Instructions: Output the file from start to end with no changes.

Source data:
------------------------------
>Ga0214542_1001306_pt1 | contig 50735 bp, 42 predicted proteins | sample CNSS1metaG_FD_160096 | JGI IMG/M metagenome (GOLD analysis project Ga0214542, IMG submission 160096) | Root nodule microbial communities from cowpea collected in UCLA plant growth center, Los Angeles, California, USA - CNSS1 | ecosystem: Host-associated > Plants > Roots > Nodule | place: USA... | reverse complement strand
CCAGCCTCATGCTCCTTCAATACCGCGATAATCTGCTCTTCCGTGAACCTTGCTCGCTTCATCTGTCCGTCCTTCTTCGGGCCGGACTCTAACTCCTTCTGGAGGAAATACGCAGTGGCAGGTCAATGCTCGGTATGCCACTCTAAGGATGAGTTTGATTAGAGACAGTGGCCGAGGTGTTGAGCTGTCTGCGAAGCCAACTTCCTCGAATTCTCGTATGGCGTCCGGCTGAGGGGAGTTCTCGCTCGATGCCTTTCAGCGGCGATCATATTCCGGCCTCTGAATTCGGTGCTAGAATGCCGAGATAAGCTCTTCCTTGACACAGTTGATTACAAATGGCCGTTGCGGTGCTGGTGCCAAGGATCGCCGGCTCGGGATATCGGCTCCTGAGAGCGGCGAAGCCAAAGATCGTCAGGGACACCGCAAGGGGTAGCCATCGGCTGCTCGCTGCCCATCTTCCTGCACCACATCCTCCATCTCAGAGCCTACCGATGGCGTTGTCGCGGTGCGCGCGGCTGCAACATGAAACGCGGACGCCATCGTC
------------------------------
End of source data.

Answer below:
>Ga0214542_1001306_pt1 | contig 50735 bp, 42 predicted proteins | sample CNSS1metaG_FD_160096 | JGI IMG/M metagenome (GOLD analysis project Ga0214542, IMG submission 160096) | Root nodule microbial communities from cowpea collected in UCLA plant growth center, Los Angeles, California, USA - CNSS1 | ecosystem: Host-associated > Plants > Roots > Nodule | place: USA... | reverse complement strand
CCAGCCTCATGCTCCTTCAATACCGCGATAATCTGCTCTTCCGTGAACCTTGCTCGCTTCATCTGTCCGTCCTTCTTCGGGCCGGACTCTAACTCCTTCTGGAGGAAATACGCAGTGGCAGGTCAATGCTCGGTATGCCACTCTAAGGATGAGTTTGATTAGAGACAGTGGCCGAGGTGTTGAGCTGTCTGCGAAGCCAACTTCCTCGAATTCTCGTATGGCGTCCGGCTGAGGGGAGTTCTCGCTCGATGCCTTTCAGCGGCGATCATATTCCGGCCTCTGAATTCGGTGCTAGAATGCCGAGATAAGCTCTTCCTTGACACAGTTGATTACAAATGGCCGTTGCGGTGCTGGTGCCAAGGATCGCCGGCTCGGGATATCGGCTCCTGAGAGCGGCGAAGCCAAAGATCGTCAGGGACACCGCAAGGGGTAGCCATCGGCTGCTCGCTGCCCATCTTCCTGCACCACATCCTCCATCTCAGAGCCTACCGATGGCGTTGTCGCGGTGCGCGCGGCTGCAACATGAAACGCGGACGCCATCGTC